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PTSD: National Center for PTSD

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Prolonged Exposure: Helping During Treatment


Prolonged Exposure: Helping During Treatment

Available en Español

Is someone you care about starting Prolonged Exposure (PE) for posttraumatic stress disorder (PTSD)? Learn what to expect and how you can support your loved one during treatment.

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What Is PE?

Prolonged Exposure (PE) is an evidence-based treatment for posttraumatic stress disorder (PTSD). This means that it has been studied by many researchers and found to be effective in treating PTSD. Most people who complete 8-15 weekly sessions of PE show a noticeable improvement in PTSD symptoms.

PE teaches people how to confront memories, feelings, and situations they have avoided since the trauma. By decreasing avoidance—one of the underlying causes of PTSD—your loved one can recover. In PE, your loved one will talk through painful memories in a safe place and take part in activities that may have been avoided because they are related to the trauma.

Prolonged Exposure (PE)

PE has four main parts:

  • Education about PTSD and PE
  • Breathing retraining
  • In-vivo exposure
  • Imaginal exposure

1. Education about PTSD and PE

PE starts with education about PTSD and common ways people respond to trauma. The therapist will ask your loved one about symptoms, explain how PE works, and discuss the goals of treatment. You can help by:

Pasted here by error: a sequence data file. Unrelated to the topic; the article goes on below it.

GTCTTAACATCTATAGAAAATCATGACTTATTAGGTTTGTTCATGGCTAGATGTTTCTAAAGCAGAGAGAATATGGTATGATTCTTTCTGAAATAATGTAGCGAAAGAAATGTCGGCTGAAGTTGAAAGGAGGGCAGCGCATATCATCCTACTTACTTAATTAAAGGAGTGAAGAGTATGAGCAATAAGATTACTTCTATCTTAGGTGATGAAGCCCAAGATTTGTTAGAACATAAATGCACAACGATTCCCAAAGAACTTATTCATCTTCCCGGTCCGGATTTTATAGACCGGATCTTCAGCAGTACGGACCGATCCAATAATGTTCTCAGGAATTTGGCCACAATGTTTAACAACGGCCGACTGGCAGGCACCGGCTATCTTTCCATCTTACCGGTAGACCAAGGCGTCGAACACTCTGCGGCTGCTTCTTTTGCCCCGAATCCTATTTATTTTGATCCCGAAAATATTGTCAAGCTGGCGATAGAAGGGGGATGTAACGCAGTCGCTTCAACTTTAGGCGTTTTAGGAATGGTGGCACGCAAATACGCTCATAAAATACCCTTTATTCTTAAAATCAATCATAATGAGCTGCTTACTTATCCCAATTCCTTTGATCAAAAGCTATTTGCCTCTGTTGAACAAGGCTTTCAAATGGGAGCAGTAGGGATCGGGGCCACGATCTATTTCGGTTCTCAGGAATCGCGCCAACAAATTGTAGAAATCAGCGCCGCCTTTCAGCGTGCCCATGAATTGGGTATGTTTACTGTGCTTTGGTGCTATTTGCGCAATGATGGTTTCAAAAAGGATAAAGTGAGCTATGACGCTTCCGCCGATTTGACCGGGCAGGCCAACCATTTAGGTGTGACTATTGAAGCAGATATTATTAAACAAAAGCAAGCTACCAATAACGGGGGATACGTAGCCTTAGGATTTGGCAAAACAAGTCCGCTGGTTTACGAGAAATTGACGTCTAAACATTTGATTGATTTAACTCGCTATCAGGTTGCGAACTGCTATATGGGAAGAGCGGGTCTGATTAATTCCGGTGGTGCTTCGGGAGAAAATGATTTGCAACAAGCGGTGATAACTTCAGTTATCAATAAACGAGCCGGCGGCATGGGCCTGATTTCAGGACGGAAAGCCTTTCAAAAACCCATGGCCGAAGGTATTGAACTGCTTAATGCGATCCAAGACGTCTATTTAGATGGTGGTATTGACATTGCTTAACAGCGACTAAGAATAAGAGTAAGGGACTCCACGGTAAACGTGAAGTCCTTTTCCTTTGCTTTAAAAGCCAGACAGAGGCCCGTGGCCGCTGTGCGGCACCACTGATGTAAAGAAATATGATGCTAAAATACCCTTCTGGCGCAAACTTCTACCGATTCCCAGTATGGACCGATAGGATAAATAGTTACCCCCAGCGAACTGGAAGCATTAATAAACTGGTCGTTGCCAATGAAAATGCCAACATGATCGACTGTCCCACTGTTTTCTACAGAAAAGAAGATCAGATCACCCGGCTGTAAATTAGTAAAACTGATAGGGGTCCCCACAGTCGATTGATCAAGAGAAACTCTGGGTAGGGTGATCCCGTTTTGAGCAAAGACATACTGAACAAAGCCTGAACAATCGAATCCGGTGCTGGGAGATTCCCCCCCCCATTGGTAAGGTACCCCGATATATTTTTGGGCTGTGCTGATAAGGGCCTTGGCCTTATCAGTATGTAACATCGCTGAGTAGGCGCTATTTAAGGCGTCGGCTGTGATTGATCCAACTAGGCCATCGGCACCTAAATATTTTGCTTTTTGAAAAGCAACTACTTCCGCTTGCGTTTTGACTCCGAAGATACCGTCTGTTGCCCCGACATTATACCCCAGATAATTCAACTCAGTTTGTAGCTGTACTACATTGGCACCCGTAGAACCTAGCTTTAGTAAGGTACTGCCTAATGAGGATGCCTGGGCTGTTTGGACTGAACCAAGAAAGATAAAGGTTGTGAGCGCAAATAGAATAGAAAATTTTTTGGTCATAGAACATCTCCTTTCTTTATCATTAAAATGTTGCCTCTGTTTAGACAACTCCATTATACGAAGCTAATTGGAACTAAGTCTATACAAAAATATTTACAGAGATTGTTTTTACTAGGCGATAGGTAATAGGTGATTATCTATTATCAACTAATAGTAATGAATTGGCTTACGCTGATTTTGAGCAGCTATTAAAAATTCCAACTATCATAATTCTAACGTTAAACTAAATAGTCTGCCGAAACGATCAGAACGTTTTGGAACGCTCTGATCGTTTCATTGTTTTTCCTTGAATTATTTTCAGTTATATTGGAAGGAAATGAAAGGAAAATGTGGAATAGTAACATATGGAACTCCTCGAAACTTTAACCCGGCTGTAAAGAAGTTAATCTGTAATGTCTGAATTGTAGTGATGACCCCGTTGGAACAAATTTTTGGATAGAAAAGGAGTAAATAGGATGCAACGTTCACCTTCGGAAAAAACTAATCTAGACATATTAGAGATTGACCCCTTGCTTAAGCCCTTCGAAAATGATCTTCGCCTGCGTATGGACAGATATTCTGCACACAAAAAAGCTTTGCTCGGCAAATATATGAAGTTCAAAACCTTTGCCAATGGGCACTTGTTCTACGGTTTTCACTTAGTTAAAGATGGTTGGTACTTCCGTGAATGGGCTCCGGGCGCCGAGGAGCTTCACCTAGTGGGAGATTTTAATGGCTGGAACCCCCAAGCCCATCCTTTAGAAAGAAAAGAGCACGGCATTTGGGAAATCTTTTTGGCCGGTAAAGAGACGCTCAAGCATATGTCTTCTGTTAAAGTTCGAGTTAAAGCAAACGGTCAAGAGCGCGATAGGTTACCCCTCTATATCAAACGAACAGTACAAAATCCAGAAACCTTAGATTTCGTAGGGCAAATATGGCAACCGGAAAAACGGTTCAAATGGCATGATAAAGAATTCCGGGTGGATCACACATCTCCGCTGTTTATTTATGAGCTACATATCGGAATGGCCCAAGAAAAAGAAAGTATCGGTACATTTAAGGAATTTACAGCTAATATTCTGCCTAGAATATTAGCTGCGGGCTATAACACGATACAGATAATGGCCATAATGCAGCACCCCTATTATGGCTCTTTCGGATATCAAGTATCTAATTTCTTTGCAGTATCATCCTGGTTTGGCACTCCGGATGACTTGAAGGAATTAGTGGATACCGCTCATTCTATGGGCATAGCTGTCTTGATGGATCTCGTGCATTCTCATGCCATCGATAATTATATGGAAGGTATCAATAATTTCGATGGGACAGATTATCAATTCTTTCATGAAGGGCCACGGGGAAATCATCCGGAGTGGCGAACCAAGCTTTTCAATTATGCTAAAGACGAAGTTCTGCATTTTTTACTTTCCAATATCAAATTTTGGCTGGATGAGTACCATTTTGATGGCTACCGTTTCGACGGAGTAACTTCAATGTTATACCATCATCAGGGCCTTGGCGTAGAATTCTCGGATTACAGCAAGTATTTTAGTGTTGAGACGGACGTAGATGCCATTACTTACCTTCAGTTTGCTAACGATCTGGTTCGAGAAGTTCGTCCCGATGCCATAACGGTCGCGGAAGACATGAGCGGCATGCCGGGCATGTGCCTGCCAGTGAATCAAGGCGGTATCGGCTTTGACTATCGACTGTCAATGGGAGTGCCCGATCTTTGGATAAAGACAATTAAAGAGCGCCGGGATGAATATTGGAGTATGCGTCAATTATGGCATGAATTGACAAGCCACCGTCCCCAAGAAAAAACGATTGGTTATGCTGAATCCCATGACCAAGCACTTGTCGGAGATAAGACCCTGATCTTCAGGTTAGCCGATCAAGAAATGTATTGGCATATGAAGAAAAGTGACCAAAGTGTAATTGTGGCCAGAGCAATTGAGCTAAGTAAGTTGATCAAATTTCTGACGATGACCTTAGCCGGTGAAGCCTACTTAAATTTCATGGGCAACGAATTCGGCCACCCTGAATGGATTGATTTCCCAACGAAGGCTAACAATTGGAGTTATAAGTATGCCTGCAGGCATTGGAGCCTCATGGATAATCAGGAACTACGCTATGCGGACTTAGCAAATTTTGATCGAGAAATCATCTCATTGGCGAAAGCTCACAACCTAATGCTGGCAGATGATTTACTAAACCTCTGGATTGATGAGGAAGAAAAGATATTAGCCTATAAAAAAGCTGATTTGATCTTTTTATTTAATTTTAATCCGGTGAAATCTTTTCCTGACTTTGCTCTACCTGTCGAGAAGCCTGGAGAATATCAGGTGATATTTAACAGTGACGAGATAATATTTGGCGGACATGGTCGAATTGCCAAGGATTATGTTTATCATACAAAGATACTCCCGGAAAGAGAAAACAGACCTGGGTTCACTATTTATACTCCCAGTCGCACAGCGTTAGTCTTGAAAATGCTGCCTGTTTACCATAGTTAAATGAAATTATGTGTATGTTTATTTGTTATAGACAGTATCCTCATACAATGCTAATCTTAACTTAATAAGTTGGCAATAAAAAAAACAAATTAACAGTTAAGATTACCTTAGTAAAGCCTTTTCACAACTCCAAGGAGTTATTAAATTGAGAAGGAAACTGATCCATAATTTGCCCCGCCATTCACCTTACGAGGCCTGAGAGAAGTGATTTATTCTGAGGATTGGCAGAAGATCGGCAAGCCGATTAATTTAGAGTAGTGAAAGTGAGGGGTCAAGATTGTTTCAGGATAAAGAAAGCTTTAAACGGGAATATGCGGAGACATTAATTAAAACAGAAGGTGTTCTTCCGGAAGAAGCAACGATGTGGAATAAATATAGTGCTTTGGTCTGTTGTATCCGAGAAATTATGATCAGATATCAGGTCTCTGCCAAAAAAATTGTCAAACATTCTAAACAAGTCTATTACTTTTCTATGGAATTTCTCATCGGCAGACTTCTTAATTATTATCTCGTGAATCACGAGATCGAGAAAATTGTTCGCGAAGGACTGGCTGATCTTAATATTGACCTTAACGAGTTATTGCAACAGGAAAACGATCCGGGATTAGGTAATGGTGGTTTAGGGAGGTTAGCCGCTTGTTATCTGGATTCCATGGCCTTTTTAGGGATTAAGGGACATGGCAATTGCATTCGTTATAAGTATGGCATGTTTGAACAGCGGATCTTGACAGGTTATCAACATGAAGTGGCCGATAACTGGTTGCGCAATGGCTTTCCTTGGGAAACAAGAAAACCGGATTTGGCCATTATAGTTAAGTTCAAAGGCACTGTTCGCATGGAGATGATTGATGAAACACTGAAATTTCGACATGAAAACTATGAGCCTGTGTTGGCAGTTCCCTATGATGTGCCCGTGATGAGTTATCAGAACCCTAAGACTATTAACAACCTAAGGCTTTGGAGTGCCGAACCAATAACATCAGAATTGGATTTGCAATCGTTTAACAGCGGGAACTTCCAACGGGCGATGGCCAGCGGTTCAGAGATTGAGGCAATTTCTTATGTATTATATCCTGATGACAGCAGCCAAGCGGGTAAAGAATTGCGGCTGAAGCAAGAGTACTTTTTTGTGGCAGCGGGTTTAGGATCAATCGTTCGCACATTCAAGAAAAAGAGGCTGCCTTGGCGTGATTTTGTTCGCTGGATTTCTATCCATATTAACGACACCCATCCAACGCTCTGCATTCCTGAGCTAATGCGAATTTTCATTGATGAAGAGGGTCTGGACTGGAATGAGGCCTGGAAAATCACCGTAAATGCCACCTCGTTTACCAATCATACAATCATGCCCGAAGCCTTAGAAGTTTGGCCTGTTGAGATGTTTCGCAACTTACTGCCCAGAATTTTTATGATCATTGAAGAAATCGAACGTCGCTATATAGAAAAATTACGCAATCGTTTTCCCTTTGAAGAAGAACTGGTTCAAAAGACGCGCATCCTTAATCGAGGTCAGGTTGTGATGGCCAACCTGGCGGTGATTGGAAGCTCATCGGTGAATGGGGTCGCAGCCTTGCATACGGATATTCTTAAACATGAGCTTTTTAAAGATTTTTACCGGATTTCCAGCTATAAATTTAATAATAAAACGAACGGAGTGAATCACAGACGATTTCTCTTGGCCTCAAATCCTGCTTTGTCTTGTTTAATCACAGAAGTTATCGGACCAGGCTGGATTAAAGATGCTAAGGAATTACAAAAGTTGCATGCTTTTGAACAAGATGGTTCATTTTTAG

• Learning about trauma, PTSD, and PE. Knowing the basics is a great place to start. The resources listed at the end of this page can help.
  • Asking your loved one to share information about PTSD. You can also ask about treatment goals.

2. Breathing retraining

When people get anxious or distressed, their breathing often changes. Breathing retraining is a skill your loved one will learn to help relax. Learning how to control breathing can help your loved one manage distress. You can expect you loved one to practice controlled breathing a few times a day. You can help by:

  • Giving your loved one some quiet time to practice.
  • Asking your loved one to teach you the skill. You may find it helpful for yourself when you are dealing with distress. And, teaching can be good practice for your loved one as well.

3. In-vivo exposure

"In-vivo" exposure just means taking part in real life situations. Your loved one will work with a therapist to make a list (called a "hierarchy") of situations that are being avoided due to the trauma. In-vivo exposure involves going into situations that are actually safe, but remind your loved one of the trauma. The goal is to have your loved one engage in life again.

There is homework between therapy sessions. Your loved one will practice going into each situation gradually until doing so does not cause distress. At first, these situations may cause your loved one to experience more distress. It may seem like the PTSD is actually getting worse. However, by sticking with it, your loved one will see that it gets easier, and less distressing. You can help by: